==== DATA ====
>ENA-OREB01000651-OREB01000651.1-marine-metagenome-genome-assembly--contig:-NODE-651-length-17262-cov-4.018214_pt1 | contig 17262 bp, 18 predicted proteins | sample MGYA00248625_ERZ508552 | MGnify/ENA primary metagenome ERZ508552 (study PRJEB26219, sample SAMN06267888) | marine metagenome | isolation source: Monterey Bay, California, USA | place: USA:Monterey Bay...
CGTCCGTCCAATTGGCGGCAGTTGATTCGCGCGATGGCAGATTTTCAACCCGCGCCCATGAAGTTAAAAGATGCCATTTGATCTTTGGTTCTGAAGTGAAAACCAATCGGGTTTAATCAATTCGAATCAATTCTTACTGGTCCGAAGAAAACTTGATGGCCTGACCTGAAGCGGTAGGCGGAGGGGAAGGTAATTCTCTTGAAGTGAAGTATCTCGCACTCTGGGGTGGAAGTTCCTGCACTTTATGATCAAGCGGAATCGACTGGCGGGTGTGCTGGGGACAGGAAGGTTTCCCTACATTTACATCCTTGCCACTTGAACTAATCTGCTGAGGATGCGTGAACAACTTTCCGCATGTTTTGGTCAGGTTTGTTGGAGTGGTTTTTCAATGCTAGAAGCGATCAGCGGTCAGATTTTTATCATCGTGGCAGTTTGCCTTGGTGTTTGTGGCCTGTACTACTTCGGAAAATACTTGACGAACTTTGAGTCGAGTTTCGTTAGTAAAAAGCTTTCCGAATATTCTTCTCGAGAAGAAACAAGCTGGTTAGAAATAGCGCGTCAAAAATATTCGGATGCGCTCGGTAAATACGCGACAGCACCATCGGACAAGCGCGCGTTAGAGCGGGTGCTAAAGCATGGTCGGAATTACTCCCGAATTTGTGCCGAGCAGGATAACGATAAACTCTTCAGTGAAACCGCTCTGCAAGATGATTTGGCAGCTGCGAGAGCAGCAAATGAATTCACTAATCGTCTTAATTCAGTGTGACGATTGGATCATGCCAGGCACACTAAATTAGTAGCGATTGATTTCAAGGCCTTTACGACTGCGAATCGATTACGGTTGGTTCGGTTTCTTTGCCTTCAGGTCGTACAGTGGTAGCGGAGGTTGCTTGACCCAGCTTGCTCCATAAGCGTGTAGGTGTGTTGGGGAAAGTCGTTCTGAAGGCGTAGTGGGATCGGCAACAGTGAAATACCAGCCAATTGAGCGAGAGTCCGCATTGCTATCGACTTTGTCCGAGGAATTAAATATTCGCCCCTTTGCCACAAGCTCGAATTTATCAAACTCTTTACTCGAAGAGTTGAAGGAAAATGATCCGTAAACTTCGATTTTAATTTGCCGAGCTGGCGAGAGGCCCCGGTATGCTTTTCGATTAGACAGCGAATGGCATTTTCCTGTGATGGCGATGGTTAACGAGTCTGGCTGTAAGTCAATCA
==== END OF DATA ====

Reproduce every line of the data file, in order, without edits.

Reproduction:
>ENA-OREB01000651-OREB01000651.1-marine-metagenome-genome-assembly--contig:-NODE-651-length-17262-cov-4.018214_pt1 | contig 17262 bp, 18 predicted proteins | sample MGYA00248625_ERZ508552 | MGnify/ENA primary metagenome ERZ508552 (study PRJEB26219, sample SAMN06267888) | marine metagenome | isolation source: Monterey Bay, California, USA | place: USA:Monterey Bay...
CGTCCGTCCAATTGGCGGCAGTTGATTCGCGCGATGGCAGATTTTCAACCCGCGCCCATGAAGTTAAAAGATGCCATTTGATCTTTGGTTCTGAAGTGAAAACCAATCGGGTTTAATCAATTCGAATCAATTCTTACTGGTCCGAAGAAAACTTGATGGCCTGACCTGAAGCGGTAGGCGGAGGGGAAGGTAATTCTCTTGAAGTGAAGTATCTCGCACTCTGGGGTGGAAGTTCCTGCACTTTATGATCAAGCGGAATCGACTGGCGGGTGTGCTGGGGACAGGAAGGTTTCCCTACATTTACATCCTTGCCACTTGAACTAATCTGCTGAGGATGCGTGAACAACTTTCCGCATGTTTTGGTCAGGTTTGTTGGAGTGGTTTTTCAATGCTAGAAGCGATCAGCGGTCAGATTTTTATCATCGTGGCAGTTTGCCTTGGTGTTTGTGGCCTGTACTACTTCGGAAAATACTTGACGAACTTTGAGTCGAGTTTCGTTAGTAAAAAGCTTTCCGAATATTCTTCTCGAGAAGAAACAAGCTGGTTAGAAATAGCGCGTCAAAAATATTCGGATGCGCTCGGTAAATACGCGACAGCACCATCGGACAAGCGCGCGTTAGAGCGGGTGCTAAAGCATGGTCGGAATTACTCCCGAATTTGTGCCGAGCAGGATAACGATAAACTCTTCAGTGAAACCGCTCTGCAAGATGATTTGGCAGCTGCGAGAGCAGCAAATGAATTCACTAATCGTCTTAATTCAGTGTGACGATTGGATCATGCCAGGCACACTAAATTAGTAGCGATTGATTTCAAGGCCTTTACGACTGCGAATCGATTACGGTTGGTTCGGTTTCTTTGCCTTCAGGTCGTACAGTGGTAGCGGAGGTTGCTTGACCCAGCTTGCTCCATAAGCGTGTAGGTGTGTTGGGGAAAGTCGTTCTGAAGGCGTAGTGGGATCGGCAACAGTGAAATACCAGCCAATTGAGCGAGAGTCCGCATTGCTATCGACTTTGTCCGAGGAATTAAATATTCGCCCCTTTGCCACAAGCTCGAATTTATCAAACTCTTTACTCGAAGAGTTGAAGGAAAATGATCCGTAAACTTCGATTTTAATTTGCCGAGCTGGCGAGAGGCCCCGGTATGCTTTTCGATTAGACAGCGAATGGCATTTTCCTGTGATGGCGATGGTTAACGAGTCTGGCTGTAAGTCAATCA